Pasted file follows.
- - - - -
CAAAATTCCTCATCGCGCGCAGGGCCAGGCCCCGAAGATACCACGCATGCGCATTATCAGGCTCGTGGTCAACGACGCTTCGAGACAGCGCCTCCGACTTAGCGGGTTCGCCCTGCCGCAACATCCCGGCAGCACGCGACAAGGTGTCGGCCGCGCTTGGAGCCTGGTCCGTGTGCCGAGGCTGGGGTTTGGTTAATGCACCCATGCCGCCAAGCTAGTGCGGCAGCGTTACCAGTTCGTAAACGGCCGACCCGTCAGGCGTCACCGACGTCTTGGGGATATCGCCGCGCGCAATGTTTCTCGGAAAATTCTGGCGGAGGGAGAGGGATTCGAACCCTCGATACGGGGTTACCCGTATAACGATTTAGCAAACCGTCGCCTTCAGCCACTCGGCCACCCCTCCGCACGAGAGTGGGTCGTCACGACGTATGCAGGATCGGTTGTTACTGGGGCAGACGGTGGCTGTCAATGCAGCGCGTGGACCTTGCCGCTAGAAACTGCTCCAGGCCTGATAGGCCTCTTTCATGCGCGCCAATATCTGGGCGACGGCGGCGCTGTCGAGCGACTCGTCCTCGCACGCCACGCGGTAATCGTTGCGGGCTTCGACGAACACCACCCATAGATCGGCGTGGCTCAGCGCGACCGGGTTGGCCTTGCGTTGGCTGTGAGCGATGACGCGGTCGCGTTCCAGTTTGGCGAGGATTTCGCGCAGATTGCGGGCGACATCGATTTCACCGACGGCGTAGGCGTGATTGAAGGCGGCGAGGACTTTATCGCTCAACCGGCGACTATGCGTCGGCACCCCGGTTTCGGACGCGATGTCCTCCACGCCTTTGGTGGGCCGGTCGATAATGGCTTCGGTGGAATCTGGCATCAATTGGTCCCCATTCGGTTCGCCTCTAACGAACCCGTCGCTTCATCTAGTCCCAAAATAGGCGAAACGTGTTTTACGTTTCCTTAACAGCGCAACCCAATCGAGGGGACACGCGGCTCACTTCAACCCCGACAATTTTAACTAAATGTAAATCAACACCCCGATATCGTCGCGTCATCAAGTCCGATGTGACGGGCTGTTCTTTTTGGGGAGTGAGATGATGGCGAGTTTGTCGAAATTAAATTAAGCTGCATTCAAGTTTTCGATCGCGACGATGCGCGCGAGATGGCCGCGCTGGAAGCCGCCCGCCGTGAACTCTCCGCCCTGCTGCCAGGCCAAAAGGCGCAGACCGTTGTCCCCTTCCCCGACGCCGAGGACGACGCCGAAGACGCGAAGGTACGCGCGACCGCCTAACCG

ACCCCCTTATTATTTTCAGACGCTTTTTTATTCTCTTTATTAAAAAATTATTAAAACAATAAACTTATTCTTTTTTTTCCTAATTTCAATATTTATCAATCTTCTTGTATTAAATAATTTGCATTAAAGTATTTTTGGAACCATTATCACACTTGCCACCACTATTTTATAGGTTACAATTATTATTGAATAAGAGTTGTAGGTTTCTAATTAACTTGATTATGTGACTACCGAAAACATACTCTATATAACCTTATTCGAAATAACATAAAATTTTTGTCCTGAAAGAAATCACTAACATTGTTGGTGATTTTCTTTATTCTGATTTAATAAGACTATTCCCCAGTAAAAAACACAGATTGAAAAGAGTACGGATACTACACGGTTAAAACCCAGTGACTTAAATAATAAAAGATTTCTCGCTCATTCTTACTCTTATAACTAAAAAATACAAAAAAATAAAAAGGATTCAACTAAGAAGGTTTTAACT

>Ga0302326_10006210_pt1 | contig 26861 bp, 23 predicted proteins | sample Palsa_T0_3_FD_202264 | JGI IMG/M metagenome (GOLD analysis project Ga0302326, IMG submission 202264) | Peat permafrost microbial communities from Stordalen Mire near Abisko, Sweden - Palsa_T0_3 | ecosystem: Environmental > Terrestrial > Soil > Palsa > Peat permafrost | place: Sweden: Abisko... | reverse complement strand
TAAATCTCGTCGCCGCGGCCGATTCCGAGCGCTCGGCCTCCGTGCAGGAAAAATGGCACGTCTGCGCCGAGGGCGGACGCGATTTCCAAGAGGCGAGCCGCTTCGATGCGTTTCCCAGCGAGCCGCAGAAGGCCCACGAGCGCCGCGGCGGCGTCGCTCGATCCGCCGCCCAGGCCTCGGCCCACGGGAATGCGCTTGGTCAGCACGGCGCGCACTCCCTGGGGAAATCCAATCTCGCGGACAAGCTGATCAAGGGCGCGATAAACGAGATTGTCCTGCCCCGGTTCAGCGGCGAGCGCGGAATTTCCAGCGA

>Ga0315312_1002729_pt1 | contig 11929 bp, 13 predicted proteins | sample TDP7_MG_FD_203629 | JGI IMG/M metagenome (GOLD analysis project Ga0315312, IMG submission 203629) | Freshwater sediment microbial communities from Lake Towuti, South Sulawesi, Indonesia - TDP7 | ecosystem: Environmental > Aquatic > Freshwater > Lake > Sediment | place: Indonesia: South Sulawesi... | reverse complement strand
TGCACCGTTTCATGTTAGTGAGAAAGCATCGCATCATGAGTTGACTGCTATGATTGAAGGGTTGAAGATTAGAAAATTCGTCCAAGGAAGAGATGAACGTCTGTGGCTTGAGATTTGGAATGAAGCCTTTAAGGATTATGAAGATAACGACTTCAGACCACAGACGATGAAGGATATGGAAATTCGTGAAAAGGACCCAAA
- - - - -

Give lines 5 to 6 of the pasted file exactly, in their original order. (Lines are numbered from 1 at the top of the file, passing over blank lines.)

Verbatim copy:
>Ga0315312_1002729_pt1 | contig 11929 bp, 13 predicted proteins | sample TDP7_MG_FD_203629 | JGI IMG/M metagenome (GOLD analysis project Ga0315312, IMG submission 203629) | Freshwater sediment microbial communities from Lake Towuti, South Sulawesi, Indonesia - TDP7 | ecosystem: Environmental > Aquatic > Freshwater > Lake > Sediment | place: Indonesia: South Sulawesi... | reverse complement strand
TGCACCGTTTCATGTTAGTGAGAAAGCATCGCATCATGAGTTGACTGCTATGATTGAAGGGTTGAAGATTAGAAAATTCGTCCAAGGAAGAGATGAACGTCTGTGGCTTGAGATTTGGAATGAAGCCTTTAAGGATTATGAAGATAACGACTTCAGACCACAGACGATGAAGGATATGGAAATTCGTGAAAAGGACCCAAA